Tech for Tomorrow

Doug Mow

Mobile, Applications for the Future and a New Generation of Customer Experience

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When the holidays come around it's always interesting to reflect back to see what's happened in our industry. New Year's is just another day but it comes around every twelve months and gives us a marker by which we can measure progress.

One year ago, I posted that social media had become inevitable. Compared to the same time in 2008, Twitter had become inexorable and was a required component of any online marketing strategy. This week, Twitter raised $200 million creating a $3.7 billion valuation. That certainly makes them a force to be reckoned with regardless of whether or not you believe in micro blogging and reading about what your friends had for lunch.

What was the major development in 2010? From the customer experience perspective, the major developments would have to be iPhone 4, iPad (Tech Product of the Year ) and Android. These hardware devices created a market for apps that has seen hyper growth throughout 2010. According to recent IDC research, "Application developers have churned out more than 300,000 mobile apps in just over three years. " And, we are only seeing the beginning. Applying Moore's law to processor speeds in handsets and tablets, these processors will very quickly approach 5 gb speeds and will have storage capabilities in the gigabytes. The mobile app market will explode exploiting this level of capacity and performance. Device shelf life will be six months max. Within six months, that new-fangled, state-of-the-art phone you just bought will be trumped. iPhone 5 anyone?

On the network side, two Sundays ago Verizon Wireless lit up their 4G LTE network. With speeds of up to 5 mbps up and 12 mbps down wireless network speed now exceeds DSL and rivals standard cable modem. Of course terrestrial speeds are moving up as well but the point is we will soon have ubiquitous high speed network connectivity (compatible handsets not available until mid 2011). Combining the two, iPhone 4 availability on Verizon remains one of the most highly searched topics on the web.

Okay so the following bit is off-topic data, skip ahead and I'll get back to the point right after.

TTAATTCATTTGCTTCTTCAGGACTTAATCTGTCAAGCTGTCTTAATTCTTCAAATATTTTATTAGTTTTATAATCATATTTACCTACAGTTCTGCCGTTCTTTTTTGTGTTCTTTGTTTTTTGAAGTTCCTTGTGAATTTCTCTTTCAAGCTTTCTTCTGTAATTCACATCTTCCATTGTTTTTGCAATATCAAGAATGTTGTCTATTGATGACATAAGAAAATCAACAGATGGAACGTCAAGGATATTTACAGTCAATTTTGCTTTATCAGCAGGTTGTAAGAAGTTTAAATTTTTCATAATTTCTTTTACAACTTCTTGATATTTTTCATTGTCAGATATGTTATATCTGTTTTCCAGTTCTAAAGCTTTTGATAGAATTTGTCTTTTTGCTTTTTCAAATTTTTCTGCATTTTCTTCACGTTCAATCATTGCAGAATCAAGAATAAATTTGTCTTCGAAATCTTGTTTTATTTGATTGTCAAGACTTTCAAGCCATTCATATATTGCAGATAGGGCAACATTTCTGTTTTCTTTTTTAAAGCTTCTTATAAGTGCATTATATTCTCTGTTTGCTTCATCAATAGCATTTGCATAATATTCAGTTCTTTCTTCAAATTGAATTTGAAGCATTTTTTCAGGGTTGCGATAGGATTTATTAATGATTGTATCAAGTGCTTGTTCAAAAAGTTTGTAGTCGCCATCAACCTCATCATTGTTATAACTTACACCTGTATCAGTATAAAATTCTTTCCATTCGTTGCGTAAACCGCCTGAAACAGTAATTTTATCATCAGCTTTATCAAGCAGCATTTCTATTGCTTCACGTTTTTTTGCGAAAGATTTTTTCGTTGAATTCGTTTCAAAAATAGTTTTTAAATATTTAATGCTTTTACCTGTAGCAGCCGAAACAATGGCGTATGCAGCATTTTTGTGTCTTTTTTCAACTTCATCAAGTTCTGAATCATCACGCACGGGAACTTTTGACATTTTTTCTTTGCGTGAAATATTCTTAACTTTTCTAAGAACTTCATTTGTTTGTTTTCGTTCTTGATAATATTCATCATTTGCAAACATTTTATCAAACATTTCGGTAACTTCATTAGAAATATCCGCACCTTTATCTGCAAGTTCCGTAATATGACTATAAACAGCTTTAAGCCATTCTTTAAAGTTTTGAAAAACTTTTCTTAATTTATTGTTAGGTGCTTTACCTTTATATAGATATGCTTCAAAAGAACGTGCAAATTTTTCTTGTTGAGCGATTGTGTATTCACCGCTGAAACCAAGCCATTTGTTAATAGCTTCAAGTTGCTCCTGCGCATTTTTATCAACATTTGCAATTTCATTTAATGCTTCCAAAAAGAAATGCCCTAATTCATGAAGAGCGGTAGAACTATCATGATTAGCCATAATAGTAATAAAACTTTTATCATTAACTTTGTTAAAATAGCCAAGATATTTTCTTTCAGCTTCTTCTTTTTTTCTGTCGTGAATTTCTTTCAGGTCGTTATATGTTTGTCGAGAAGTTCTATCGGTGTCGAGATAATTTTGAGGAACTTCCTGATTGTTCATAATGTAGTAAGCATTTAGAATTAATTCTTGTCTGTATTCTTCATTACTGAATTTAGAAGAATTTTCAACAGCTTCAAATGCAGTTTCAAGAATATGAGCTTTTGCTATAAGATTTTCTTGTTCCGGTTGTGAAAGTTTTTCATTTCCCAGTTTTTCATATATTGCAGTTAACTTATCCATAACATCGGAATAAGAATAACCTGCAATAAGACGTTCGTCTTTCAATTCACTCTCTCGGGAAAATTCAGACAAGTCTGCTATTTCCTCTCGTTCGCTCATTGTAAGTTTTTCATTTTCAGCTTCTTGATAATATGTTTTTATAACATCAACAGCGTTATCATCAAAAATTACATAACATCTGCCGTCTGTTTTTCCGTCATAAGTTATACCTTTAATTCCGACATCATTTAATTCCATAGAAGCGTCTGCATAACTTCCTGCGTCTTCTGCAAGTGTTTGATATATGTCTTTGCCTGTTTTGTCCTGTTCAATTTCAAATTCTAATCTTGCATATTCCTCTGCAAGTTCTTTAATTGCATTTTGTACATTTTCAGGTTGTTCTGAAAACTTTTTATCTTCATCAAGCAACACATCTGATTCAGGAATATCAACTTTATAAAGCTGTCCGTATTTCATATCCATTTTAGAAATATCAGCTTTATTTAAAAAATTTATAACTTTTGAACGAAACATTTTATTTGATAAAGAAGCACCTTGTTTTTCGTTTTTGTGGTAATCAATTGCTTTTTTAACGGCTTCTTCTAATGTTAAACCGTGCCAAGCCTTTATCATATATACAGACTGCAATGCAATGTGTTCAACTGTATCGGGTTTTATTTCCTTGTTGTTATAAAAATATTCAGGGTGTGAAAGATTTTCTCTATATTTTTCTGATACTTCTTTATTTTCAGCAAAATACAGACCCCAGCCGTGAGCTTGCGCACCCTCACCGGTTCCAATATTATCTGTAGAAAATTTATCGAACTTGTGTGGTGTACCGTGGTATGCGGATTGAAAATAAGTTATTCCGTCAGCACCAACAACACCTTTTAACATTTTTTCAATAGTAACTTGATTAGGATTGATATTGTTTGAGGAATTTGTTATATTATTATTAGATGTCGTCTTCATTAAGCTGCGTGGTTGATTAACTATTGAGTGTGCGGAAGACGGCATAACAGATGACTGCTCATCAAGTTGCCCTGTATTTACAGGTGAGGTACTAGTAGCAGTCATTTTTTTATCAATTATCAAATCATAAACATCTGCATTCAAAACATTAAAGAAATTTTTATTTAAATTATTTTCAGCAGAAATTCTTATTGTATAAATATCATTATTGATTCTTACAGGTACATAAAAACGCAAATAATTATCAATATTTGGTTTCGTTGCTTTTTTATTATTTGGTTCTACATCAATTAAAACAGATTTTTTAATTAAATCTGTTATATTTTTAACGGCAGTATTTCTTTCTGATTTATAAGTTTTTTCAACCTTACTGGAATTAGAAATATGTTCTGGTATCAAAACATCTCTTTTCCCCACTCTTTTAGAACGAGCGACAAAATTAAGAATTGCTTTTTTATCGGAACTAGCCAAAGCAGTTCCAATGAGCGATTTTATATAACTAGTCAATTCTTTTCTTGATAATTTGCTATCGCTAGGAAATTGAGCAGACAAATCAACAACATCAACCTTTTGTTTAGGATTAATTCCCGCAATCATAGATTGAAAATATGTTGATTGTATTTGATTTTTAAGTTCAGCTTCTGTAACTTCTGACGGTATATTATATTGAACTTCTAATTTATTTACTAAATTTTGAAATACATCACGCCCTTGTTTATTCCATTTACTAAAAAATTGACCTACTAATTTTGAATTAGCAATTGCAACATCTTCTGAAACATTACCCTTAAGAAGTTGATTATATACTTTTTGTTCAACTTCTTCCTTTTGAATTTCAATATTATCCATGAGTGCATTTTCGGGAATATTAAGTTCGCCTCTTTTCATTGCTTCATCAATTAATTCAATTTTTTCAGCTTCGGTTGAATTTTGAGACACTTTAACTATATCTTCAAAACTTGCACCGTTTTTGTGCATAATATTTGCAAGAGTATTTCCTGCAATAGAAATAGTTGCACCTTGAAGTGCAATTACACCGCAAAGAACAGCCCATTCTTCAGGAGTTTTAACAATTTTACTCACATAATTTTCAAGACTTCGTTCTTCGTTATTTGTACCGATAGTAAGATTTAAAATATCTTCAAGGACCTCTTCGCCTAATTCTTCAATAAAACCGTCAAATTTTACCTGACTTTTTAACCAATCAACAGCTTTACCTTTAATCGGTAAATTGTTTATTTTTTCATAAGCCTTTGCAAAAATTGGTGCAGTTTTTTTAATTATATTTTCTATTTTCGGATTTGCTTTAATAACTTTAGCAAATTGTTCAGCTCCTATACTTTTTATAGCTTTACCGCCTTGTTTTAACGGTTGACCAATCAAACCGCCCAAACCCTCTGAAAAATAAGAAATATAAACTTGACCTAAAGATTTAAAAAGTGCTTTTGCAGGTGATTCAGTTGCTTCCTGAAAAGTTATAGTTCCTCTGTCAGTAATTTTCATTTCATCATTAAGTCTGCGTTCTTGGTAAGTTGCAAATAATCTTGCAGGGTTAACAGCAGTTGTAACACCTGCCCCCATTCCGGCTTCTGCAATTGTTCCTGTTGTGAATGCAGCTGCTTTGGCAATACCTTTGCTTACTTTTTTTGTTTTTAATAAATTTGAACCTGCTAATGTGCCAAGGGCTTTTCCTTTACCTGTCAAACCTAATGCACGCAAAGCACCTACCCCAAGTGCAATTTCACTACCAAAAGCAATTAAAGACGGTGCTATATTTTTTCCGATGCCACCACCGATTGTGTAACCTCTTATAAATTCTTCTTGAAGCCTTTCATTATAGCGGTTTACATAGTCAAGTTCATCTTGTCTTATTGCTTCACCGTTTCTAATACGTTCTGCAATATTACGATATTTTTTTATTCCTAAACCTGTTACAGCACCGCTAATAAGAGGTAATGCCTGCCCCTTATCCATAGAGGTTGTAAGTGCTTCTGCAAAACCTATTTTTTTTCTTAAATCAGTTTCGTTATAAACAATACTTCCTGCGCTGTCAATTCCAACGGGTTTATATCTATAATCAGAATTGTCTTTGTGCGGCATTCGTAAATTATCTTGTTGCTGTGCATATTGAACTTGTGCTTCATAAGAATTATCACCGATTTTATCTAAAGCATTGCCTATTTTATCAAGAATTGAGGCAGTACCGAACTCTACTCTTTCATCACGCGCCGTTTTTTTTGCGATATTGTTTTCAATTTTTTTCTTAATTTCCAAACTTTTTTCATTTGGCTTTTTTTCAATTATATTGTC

I've already heard it - "Yes! The return of client server! Vindication!" True, but only in the most basic sense. The mobile platform offers so much capability that the only similarity with the prior version of client server is the multi platform processing model. Consider location-based services, mobile search, mobile commerce and shopping, context-aware capabilities, social media and pattern recognition. If you are shopping for a car in the New York City area there are at least five dealers for each car manufacturer in a thirty mile drive radius (the maximum amount you are willing to trade off a good price for distance to your dealer). As you drive through Northern New Jersey stopping at Nissan dealers your phone knows where you are and where you are stopping. By conducting a search for Nissan dealers it can show you all the dealers in your stated radius preference. By searching for a specific model it can show you how much the car is listed for at each dealer and the dealer's location. A social link can show you how many of your contacts are customers of the Nissan dealer in Southern Connecticut, the furthest you are willing to drive, and whether they are satisfied with their customer experience. You choose a model and color as you drive from dealer to dealer and the app shows you which dealers have them in stock and their prices. You choose one for the final sale and activate GPS for directions because you don't want to buy this online. You want to enjoy the sport of haggling with the dealer and you want to visit the service department to see for yourself. That's just the beginning. You then have to register the car, insure it and schedule periodic maintenance.

Back to our retrospection - one year ago, this would have seemed a little farfetched. But, by the same token, nobody would have thought possible the iPhone constellation app - StarMap 3D. True, many of us speculated the impact of the convergence of social and mobile , but some of us did not include many of the more native mobile capabilities. Now it seems like we have unlocked the door to a new realm of limitless possibilities.

What is required behind the scenes to make this work? While the front end is slick and consumer-friendly, IT shops understand the inherent complexity in building the foundation for this kind of future. Many mobile apps like this one will support a process. In this case, it is automobile purchase. The successful app will not only support shopping and comparison; it will also help manage registration and insurance, as well as downstream service appointments and warranty. That's what will determine stickiness and success. Will it be mobile BPM? Probably not. More likely, it will be mobile enabled process flow. Content management and portal interfaces will also be critical to present the right information at the right time to the right device. And analytics will also be key. What is the #fail rate of each car dealers' service department?

Deep breath - looking forward, what do we have? The richest palette from which to build advanced applications in history. The opportunity to be part of surge of innovation. I don't know about you guys, but that's why I'm in this business. Better than caffeine.

What's your view on the biggest development of 2010? What do you predict for 2011?

Doug Mow blogs from a business executive's perspective about IT trends, tech news and life in the trenches of an Enterprise 2.0 transformation.

Doug Mow

#CMO of Courion Corporation responsible for all branding, communications, messaging, online and offline marketing. Courion is the leading provider of access management tools that provide maximum access to corporate IT assets with minimal risk.

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